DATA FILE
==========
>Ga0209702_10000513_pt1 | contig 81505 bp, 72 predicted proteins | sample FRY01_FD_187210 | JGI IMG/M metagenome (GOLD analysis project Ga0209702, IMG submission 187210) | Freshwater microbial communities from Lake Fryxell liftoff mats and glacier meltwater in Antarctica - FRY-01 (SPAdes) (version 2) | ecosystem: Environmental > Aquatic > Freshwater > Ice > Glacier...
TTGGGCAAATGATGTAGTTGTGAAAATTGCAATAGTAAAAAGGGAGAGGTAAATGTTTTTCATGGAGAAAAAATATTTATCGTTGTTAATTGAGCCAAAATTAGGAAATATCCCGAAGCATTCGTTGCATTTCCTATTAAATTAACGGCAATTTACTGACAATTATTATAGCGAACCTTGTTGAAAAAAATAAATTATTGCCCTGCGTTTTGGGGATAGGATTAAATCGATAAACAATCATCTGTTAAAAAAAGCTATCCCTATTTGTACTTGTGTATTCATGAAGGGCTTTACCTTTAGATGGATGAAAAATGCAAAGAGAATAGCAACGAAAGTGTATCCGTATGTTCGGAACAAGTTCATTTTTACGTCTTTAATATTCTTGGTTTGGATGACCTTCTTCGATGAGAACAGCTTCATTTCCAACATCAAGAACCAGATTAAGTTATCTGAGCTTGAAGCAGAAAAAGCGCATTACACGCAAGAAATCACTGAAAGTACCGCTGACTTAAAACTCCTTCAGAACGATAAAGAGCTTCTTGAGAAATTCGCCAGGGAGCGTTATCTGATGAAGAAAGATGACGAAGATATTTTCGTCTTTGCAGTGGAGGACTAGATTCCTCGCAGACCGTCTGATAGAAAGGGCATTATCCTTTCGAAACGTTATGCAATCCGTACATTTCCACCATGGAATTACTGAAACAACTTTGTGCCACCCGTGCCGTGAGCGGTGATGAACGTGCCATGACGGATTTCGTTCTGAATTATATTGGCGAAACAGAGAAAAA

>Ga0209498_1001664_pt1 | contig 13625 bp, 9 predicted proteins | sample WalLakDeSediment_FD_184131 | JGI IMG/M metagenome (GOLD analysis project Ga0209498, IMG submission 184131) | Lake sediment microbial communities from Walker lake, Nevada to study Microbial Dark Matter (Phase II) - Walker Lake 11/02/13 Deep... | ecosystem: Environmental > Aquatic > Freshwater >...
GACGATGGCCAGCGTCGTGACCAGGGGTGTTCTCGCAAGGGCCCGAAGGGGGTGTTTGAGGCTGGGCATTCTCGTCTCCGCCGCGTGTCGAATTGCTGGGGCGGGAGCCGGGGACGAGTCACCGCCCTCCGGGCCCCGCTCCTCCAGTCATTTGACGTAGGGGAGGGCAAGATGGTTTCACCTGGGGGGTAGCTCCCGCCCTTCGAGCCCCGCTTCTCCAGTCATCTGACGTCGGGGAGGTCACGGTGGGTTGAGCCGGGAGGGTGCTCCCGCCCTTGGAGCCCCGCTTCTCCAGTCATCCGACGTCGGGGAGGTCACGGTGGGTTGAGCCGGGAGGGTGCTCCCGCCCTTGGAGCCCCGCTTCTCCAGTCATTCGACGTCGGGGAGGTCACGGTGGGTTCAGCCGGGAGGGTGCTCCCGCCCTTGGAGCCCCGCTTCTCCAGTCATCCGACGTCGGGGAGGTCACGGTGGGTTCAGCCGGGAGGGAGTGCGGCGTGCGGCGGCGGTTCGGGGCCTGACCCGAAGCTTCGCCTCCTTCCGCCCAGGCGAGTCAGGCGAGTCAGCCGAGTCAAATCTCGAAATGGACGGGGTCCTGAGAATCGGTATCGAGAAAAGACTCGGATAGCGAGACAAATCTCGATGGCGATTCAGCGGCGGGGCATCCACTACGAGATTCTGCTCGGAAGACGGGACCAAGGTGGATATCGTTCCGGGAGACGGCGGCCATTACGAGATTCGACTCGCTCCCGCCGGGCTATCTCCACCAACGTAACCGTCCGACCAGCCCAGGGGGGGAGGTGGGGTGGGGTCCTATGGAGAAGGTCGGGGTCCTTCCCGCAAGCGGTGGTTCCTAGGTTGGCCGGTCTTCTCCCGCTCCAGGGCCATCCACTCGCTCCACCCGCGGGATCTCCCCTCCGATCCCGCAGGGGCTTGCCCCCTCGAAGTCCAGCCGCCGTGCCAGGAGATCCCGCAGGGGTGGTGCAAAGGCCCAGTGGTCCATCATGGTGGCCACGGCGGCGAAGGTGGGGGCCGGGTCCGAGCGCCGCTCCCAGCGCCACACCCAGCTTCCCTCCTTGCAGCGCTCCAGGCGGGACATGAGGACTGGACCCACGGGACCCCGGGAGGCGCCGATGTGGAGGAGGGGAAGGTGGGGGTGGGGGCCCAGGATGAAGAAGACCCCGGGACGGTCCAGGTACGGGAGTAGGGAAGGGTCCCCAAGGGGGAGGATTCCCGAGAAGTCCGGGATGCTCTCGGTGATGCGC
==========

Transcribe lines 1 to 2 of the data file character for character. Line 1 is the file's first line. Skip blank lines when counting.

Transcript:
>Ga0209702_10000513_pt1 | contig 81505 bp, 72 predicted proteins | sample FRY01_FD_187210 | JGI IMG/M metagenome (GOLD analysis project Ga0209702, IMG submission 187210) | Freshwater microbial communities from Lake Fryxell liftoff mats and glacier meltwater in Antarctica - FRY-01 (SPAdes) (version 2) | ecosystem: Environmental > Aquatic > Freshwater > Ice > Glacier...
TTGGGCAAATGATGTAGTTGTGAAAATTGCAATAGTAAAAAGGGAGAGGTAAATGTTTTTCATGGAGAAAAAATATTTATCGTTGTTAATTGAGCCAAAATTAGGAAATATCCCGAAGCATTCGTTGCATTTCCTATTAAATTAACGGCAATTTACTGACAATTATTATAGCGAACCTTGTTGAAAAAAATAAATTATTGCCCTGCGTTTTGGGGATAGGATTAAATCGATAAACAATCATCTGTTAAAAAAAGCTATCCCTATTTGTACTTGTGTATTCATGAAGGGCTTTACCTTTAGATGGATGAAAAATGCAAAGAGAATAGCAACGAAAGTGTATCCGTATGTTCGGAACAAGTTCATTTTTACGTCTTTAATATTCTTGGTTTGGATGACCTTCTTCGATGAGAACAGCTTCATTTCCAACATCAAGAACCAGATTAAGTTATCTGAGCTTGAAGCAGAAAAAGCGCATTACACGCAAGAAATCACTGAAAGTACCGCTGACTTAAAACTCCTTCAGAACGATAAAGAGCTTCTTGAGAAATTCGCCAGGGAGCGTTATCTGATGAAGAAAGATGACGAAGATATTTTCGTCTTTGCAGTGGAGGACTAGATTCCTCGCAGACCGTCTGATAGAAAGGGCATTATCCTTTCGAAACGTTATGCAATCCGTACATTTCCACCATGGAATTACTGAAACAACTTTGTGCCACCCGTGCCGTGAGCGGTGATGAACGTGCCATGACGGATTTCGTTCTGAATTATATTGGCGAAACAGAGAAAAA